Rangers chairman David Murray, deaf percussionist Evelyn Glennie and writer Alexander McCall Smith are among the Scots honoured by the Queen.
Murray was awarded a knighthood in the honours list
Steel tycoon Sir David, 55, received a knighthood in the New Year's honours list, while Ms Glennie was made a Dame.
Best-selling author Mr McCall Smith and arts impresario Richard Demarco were made CBEs.
BBC weather forecaster Heather Reid became an OBE and renowned folk artist Archie Fisher was made an MBE.
There was also an MBE for retired milkman George Bell, 60, who worked the same round in Gullane, East Lothian, for 34 years.
Sir David made his fortune in the steel industry and his portfolio of metals, mining, property and venture capital businesses have made him Scotland's fifth richest man, worth £650m.
In 1989 he bought Rangers for £6m and was at the helm when the club won nine league titles in a row in the 1990s.
He stepped down as chairman in July 2002 but returned to the post in the summer of 2004.
The tycoon lost both his legs after a serious road crash in 1974 and later set up a charity to provide help for amputees and their families in Scotland.
In a statement, he said: "I'd like to toast all my family friends and colleagues who have assisted me on receiving this prestigious award."
Alexander McCall Smith became a CBE
Mr McCall Smith, who was made a CBE, took the book world by storm at the age of 50 with the widely acclaimed The No.1 Ladies' Detective Agency.
It tells the story of Precious Ramotswe, who becomes a private investigator in Botswana to "help people with problems in their lives".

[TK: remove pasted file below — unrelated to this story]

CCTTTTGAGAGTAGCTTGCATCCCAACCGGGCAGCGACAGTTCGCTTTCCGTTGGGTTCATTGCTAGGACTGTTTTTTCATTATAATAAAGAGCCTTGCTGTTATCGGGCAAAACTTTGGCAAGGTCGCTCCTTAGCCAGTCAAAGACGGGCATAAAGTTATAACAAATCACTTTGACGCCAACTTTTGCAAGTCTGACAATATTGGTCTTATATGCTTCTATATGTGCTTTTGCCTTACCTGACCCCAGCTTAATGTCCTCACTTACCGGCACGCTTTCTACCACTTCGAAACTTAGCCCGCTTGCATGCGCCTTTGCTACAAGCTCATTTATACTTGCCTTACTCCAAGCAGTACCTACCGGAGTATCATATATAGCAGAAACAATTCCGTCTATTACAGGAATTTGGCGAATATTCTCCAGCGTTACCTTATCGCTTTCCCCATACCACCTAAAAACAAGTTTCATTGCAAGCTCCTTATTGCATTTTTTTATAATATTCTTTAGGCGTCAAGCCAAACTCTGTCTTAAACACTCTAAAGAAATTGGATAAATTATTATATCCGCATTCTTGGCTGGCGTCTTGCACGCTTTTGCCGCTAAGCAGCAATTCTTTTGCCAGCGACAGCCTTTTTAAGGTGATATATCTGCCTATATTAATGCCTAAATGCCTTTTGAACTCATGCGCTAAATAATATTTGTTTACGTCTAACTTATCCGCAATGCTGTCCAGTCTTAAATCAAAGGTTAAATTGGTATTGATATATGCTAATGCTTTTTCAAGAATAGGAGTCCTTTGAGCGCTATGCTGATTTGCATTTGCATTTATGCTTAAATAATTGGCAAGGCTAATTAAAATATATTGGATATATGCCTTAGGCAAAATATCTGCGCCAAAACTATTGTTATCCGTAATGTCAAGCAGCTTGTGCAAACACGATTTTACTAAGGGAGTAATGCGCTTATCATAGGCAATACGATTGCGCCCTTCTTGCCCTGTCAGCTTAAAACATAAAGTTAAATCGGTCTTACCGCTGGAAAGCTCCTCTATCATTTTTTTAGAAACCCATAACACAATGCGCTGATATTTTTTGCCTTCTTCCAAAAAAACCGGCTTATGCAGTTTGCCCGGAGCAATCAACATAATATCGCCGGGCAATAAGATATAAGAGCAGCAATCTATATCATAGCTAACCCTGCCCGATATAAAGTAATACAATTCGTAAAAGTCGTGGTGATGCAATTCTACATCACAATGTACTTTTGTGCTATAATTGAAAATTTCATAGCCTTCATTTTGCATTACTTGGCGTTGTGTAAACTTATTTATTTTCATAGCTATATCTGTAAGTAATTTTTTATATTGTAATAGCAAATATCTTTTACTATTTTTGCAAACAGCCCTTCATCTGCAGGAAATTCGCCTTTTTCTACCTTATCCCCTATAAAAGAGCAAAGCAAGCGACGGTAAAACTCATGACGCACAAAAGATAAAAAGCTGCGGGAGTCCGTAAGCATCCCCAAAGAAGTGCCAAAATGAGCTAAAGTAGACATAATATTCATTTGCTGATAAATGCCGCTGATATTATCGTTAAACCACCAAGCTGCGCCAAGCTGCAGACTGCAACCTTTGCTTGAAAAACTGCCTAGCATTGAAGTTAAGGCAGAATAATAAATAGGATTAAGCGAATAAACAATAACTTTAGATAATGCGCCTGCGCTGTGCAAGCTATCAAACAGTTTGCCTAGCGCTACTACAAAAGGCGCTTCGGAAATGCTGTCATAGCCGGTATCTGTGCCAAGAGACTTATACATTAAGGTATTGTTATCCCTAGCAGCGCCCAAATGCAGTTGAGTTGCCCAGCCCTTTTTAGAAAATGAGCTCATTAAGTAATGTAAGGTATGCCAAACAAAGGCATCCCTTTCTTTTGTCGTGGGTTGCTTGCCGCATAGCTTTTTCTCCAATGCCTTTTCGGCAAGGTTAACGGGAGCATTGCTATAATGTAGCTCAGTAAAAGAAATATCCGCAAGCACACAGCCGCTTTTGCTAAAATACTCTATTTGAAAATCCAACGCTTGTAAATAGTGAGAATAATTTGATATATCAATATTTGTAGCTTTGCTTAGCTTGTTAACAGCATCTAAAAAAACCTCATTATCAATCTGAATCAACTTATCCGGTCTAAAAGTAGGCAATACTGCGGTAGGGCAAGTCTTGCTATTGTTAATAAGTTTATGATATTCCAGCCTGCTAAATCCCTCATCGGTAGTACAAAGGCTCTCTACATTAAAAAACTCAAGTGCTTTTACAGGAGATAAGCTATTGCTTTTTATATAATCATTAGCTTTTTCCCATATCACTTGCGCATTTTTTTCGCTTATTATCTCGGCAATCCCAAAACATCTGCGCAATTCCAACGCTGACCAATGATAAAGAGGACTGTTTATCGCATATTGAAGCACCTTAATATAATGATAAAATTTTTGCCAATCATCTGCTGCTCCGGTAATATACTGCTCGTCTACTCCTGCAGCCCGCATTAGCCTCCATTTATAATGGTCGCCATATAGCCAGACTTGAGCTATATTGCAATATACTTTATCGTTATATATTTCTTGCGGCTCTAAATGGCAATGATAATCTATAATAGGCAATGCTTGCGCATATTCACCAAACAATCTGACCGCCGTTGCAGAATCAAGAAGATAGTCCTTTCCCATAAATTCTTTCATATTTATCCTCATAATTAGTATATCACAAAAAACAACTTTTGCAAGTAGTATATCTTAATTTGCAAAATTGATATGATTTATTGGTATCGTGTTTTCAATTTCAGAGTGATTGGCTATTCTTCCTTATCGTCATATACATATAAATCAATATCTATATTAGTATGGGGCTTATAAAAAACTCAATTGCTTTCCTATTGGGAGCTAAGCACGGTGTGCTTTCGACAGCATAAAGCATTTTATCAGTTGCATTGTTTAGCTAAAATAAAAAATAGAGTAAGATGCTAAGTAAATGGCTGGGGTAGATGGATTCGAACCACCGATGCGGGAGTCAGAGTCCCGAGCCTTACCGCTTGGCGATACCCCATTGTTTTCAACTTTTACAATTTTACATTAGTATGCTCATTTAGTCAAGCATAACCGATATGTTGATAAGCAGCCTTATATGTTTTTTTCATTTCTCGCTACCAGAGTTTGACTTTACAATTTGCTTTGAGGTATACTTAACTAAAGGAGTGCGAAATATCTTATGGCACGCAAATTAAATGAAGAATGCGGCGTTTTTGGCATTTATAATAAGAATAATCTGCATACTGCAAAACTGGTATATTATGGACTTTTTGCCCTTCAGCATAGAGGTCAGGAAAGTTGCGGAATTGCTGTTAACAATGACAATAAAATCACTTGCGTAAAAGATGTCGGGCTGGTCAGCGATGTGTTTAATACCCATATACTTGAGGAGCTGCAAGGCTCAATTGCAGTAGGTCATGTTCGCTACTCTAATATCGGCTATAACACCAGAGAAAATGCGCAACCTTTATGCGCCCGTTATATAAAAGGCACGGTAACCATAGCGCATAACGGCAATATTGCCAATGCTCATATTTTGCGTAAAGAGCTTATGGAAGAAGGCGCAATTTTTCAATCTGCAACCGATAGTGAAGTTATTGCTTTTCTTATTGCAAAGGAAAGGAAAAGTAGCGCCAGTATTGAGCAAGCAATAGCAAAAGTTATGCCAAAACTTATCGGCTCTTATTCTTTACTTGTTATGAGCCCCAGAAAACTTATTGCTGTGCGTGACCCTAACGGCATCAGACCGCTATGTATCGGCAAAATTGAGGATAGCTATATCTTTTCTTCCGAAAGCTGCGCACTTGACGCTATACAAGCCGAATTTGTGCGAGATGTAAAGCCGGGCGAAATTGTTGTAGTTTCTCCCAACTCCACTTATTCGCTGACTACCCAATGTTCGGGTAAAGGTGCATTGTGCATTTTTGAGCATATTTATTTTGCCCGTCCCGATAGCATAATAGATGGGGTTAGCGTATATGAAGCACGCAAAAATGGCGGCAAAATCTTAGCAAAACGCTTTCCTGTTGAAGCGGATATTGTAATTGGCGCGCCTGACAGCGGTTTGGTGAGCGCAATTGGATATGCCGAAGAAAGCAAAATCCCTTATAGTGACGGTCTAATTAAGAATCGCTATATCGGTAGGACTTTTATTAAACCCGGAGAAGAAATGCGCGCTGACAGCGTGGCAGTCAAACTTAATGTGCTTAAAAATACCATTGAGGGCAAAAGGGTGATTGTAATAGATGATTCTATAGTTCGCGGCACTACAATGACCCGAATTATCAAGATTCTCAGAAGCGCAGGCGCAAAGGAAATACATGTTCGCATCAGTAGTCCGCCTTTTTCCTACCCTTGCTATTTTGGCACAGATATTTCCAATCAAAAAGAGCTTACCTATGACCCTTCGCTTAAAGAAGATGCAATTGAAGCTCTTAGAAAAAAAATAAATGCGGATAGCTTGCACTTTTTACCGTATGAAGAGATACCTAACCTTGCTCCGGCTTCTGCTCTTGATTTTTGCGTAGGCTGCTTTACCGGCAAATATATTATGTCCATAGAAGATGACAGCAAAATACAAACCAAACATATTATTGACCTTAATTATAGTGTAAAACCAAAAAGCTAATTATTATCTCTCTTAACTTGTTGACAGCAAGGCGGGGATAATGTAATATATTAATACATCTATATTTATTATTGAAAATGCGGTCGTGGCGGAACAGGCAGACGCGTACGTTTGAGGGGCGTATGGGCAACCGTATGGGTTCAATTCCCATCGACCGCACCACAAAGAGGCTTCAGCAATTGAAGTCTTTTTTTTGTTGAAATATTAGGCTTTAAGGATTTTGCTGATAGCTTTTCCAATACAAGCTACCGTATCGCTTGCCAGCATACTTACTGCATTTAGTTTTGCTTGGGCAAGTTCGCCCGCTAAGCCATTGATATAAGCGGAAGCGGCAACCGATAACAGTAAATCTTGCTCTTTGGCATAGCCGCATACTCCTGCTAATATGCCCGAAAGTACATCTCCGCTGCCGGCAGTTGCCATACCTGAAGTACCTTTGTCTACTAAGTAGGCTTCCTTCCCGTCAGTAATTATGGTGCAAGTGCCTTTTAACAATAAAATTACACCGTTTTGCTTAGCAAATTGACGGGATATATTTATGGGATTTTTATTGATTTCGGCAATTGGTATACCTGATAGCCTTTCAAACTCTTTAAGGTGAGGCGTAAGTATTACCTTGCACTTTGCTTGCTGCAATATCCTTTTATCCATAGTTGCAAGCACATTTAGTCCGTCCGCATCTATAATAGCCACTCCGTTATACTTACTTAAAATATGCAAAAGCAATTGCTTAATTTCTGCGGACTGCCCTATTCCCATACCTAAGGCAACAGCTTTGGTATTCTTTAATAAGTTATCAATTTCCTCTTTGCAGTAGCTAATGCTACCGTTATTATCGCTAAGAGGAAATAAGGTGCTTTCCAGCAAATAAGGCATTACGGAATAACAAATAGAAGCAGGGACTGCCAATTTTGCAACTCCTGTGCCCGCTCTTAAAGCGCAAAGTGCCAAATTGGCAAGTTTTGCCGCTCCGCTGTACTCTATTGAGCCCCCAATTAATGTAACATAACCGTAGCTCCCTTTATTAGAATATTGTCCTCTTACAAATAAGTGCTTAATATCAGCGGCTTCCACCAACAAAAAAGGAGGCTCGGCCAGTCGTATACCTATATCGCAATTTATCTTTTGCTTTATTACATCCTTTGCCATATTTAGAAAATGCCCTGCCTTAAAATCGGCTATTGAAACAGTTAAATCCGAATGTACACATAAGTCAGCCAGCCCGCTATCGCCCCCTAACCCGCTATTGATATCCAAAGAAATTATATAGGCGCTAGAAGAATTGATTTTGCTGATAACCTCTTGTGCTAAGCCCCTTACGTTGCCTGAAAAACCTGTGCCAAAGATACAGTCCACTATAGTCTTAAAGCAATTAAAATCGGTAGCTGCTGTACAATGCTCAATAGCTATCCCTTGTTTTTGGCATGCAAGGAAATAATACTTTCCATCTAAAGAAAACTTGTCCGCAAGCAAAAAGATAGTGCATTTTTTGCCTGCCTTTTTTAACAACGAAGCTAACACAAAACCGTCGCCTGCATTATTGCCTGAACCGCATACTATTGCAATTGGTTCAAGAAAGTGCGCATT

Mr Demarco, who is also to get a CBE, was born in Portobello near Edinburgh in 1930.
He has been one of Scotland's most influential advocates for contemporary art and was co-founder of the Traverse Theatre in Edinburgh in 1963.
Ms Reid, who was made an OBE, has fronted BBC Reporting Scotland's weather since 1994.
But it is for her contributions to physics that she has been recognised.
Solo percussionist Ms Glennie's career spans more than two decades and she has composed numerous original works.
She regularly performs around the world and often plays more than 60 instruments during a single live performance.
Profoundly deaf since the age of 12, the 41-year-old was born in Aberdeen and educated at Ellon Academy.
Renowned folk artist and radio broadcaster Mr Fisher was made an MBE for his services to traditional Scottish music.
The Glasgow-born musician has been described as one of the most influential folk artists of his time.
As well as a series of folk albums he has presented BBC Radio Scotland's awarding winning Travelling Folk programme for 25 years.